Jensen Motors – The Interceptor years
All this is speculation on my part although the facts seem to fit. In any case, it is entirely academic for the reasons set out below.
Kevin and Richard were able to convince the ‘Board of Directors’ to back the Carrozzeria Touring Superleggera design and Jensen embarked upon a significantly different journey from that which it had been travelling before.
Not long afterwards Alan and Richard resigned from ‘their’ company and a little later Eric Neale did the same. His car designing days had come to an end and Jensen’s days of making fibreglass car bodies were also finished. However sad those departures were, there are few who would not agree that the decision to adopt the Touring design was the correct one.
The initial production bodies were built by Vignale of Italy until production facilities could be established at Jensen’s Kelvin Way, West Bromwich, factory.
Another significant change in ownership of the company occurred in 1970 when Mr.Qjell Qvale, a Californian based car distributor (he was big in Austin – Healeys in the 1960s), bought the company from Norcross. His main reason for doing so was to build a replacement for the Austin – Healey 3000, production of which had ceased in 1967. This was achieved, to a degree, in 1972 when the Jensen Healey sports car was launched. See the link below for the Jensen-Healey story.
Here are the images in support of the Interceptor story –
P66 (planned to have the name ‘Inteceptor’)
Preliminary Details leaflet handed out at 1965 ‘Earls Court Motor Show ( Courtesy Tony Bailey)
Special Announcement Re Jensen P66
The annual Classic Car Show was held at Birmingham’s National Exhibition Centre over the week-end of 13 – 15 November 2015. The Jensen Owners Club had its usual stand there. On the stand this year was Derek Chapman’s recently refurbished Jensen P66 Coupe, the only one ever built!
The reason for this special announcement is to tell you that the P66 was awarded the ‘Car of the Show’ award.
What a well deserved accolade for Derek, the Club, Jensen Motor Company and most of all for the man responsible for the car’s styling, the late Eric Neale.
I was working in Jensen’s Kelvin Way drawing office when ‘Project 66’ (designated to be named ‘Interceptor’ after the 1950 – 54 car) was conceived and built.
In particular, I remember Kevin Beattie, the Chief chassis engineer at the time, supervising torsional rigidity tests on the first prototype’s (a soft top/open version) body/chassis assembly.
There was nothing as sophisticated as electronic strain gauges or sensor pads used, there were just a series of long steel bars with weights attached and rulers and protractors for measuring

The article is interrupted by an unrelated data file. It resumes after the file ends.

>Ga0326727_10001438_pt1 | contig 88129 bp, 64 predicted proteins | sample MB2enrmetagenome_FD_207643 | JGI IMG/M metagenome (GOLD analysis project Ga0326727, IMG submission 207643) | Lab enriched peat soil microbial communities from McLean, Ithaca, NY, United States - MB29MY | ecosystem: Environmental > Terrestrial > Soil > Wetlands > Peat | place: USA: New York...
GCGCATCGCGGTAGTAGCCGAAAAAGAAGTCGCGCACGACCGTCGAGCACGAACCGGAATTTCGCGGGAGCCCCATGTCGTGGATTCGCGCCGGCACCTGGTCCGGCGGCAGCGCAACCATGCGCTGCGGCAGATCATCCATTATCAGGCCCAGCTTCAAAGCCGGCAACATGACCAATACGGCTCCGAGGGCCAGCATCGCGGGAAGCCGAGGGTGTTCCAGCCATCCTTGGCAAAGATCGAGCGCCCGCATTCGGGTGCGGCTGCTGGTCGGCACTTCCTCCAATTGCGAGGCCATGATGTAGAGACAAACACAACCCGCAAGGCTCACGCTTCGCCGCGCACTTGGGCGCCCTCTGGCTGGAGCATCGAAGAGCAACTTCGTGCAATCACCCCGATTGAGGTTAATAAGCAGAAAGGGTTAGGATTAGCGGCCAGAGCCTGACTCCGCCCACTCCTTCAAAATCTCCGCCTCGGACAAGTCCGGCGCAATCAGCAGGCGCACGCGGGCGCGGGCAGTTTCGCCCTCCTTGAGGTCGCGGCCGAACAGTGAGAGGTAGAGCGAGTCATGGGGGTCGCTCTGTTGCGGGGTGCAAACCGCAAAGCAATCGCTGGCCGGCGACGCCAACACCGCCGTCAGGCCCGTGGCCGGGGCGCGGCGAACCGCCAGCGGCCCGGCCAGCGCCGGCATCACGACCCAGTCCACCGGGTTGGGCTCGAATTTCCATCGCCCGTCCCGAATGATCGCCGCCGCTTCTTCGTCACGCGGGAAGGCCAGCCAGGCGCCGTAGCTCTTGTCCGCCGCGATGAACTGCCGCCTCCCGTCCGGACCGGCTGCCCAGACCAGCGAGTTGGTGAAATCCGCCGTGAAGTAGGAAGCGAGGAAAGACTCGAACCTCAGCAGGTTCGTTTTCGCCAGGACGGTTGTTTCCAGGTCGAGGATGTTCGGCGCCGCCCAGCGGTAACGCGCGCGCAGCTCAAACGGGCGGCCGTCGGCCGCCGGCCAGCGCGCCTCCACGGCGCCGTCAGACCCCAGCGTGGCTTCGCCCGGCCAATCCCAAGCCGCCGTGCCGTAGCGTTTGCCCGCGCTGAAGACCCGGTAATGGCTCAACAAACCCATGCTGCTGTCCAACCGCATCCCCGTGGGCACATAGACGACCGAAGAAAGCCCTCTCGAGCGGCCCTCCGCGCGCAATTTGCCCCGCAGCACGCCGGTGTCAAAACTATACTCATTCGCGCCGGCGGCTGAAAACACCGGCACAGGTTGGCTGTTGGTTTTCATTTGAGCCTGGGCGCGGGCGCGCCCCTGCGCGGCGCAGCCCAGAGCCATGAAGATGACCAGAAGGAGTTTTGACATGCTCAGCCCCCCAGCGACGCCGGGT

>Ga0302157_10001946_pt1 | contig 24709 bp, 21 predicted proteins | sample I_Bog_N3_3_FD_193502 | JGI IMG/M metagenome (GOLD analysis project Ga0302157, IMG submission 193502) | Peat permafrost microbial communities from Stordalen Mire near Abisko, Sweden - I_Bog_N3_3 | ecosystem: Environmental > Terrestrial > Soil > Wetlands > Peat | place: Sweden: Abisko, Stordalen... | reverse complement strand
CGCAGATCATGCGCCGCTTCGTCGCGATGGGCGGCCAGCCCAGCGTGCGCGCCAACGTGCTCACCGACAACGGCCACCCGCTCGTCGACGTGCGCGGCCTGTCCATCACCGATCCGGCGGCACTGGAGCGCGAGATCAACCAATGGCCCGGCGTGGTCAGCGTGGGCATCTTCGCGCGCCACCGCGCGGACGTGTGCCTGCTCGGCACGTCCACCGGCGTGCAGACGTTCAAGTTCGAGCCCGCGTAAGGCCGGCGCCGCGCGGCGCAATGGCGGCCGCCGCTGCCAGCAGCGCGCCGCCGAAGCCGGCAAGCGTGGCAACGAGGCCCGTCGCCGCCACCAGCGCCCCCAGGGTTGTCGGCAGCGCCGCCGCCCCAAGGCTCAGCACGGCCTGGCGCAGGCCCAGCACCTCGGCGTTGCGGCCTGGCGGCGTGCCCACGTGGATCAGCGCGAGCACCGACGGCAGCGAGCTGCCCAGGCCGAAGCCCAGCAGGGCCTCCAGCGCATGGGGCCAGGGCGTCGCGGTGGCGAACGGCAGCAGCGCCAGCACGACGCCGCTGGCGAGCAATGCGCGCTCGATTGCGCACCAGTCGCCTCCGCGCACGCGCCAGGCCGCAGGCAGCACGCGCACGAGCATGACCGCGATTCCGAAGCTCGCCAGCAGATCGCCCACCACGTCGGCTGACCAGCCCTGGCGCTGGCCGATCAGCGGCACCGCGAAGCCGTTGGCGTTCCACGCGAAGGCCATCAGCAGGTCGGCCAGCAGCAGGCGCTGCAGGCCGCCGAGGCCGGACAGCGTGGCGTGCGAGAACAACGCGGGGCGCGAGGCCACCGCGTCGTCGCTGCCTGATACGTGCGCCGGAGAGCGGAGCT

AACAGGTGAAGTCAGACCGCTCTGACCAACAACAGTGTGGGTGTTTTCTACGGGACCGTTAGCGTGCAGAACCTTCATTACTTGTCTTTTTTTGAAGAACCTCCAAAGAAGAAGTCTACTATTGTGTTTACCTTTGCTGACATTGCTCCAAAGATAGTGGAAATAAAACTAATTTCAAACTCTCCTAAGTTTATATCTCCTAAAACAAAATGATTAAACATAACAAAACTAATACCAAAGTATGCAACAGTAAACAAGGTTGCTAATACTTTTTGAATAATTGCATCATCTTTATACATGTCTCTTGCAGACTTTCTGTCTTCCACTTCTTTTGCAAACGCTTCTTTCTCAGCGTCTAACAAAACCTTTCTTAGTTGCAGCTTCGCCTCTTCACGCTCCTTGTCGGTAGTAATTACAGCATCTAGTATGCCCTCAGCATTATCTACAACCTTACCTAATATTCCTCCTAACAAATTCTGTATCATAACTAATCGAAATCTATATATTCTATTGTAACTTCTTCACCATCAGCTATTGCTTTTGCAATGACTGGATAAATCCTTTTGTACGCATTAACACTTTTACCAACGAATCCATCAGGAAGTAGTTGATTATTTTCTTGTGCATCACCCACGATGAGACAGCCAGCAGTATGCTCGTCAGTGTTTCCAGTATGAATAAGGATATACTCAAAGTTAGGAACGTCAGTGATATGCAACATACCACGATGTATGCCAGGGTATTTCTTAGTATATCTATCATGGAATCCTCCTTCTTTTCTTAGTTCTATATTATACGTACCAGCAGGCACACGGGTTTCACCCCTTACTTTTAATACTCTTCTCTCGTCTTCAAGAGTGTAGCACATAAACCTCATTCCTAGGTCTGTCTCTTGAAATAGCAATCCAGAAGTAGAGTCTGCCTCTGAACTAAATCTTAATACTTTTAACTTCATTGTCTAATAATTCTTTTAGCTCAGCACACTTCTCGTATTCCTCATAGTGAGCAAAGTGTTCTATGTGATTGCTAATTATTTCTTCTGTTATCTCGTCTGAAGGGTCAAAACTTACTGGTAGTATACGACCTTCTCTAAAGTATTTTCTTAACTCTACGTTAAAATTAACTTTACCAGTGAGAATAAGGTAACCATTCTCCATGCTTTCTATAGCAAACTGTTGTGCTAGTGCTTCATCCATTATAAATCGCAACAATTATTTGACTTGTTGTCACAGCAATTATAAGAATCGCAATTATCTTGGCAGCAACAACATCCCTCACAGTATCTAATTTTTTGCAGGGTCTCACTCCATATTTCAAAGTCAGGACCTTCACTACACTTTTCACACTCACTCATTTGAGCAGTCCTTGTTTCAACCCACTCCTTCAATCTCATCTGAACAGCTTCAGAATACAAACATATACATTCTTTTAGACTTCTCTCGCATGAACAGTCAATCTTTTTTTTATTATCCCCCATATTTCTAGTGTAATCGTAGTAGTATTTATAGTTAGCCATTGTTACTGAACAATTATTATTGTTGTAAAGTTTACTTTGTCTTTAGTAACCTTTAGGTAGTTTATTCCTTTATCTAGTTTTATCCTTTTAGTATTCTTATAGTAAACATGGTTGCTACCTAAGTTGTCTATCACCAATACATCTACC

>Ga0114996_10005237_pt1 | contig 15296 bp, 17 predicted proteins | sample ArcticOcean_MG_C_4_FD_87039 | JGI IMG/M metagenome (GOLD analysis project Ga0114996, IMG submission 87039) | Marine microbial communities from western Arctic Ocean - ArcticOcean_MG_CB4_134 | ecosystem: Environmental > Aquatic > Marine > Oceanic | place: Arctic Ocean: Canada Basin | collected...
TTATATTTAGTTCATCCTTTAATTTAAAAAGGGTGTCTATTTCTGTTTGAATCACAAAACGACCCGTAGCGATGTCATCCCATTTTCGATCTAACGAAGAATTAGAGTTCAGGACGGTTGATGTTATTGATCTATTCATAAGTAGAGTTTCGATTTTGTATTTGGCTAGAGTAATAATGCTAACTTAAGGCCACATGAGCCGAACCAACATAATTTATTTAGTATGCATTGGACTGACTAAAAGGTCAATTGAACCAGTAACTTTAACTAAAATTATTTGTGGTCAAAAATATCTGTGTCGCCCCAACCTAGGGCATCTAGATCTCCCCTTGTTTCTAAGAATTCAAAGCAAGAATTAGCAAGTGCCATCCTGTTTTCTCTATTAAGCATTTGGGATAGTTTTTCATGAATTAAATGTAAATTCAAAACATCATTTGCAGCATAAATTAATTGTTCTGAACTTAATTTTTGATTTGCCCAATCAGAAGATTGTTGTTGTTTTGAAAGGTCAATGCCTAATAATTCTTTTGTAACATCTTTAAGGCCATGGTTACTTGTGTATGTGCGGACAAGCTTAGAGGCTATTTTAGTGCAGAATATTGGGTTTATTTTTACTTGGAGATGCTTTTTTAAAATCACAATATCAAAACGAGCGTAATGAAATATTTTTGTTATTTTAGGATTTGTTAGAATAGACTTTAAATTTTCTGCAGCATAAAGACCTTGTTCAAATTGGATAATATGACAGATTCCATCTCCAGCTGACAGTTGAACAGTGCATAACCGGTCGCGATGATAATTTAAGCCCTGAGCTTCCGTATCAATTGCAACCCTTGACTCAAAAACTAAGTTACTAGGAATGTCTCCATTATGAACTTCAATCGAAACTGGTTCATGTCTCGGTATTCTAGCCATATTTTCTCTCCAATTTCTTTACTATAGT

deflection. I remember the members of staff involved in the tests being delighted with the results. What I wasn’t privy to, at the time, were the machinations that were taking place, in the corridors of power, concerning the future of the P66 and ultimately the future of the Company itself. I refer to this situation in the body of the article above.
The cabriolet version was destroyed once the decision not to proceed with the P66 had been taken. But for some reason, the Coupe was allowed to remain intact.
In 1968 this car was sold to a member of the public, a dentist named Mr. Atkins of Canterbury U.K. In 1976 this car was auctioned by Bonhams in London and was bought by a Dr. Knapp of New Jersey, USA. It was to remain in the States until 1988 when it was brought back to the U.K. by Jensen Cars Ltd., the company that had risen from the ashes of the original Jensen Motors Ltd.
Since then it has been owned by Mr. Michael Williams, a member of the Jensen Owners Club and the current owner Mr. Derek Chapman. At the bottom of the page there is a link to Derek’s excellent website dedicated to the Jensen P66. Note – Derk Chapman subsequently sold the car at auction.
The end of an Era
|Jensen FF Prototype with C-V8 body
courtesy Mike Jones, chief engineer, Jensen 1972 -75
FF (Ferguson Formula – 4WD) 1966 – 71 easily identifiable externally by the additional front wing air vents. The FF is 4 ins longer than the Interceptor in order to accommodate the transfer gearbox. It used the same 6.3 Ltr. V8 engine as the standard car but the chassis frame is different in a number of respects. One, whereas the Interceptor uses a similar twin centre tube chassis to that used on the C-V8 model, the FF reverted back to using the 541S perimeter tube chassis. This was in order to accommodate the Ferguson four wheel drive transfer box. Also, forward of the front bulkhead is completely different, it incorporates a welded box section tube sub-frame to which the bottom wishbones of the front suspension are attcahed and an LM25 cast aluminium front differential carrier is mounted. I know this detail because I designed it as a 23 year old.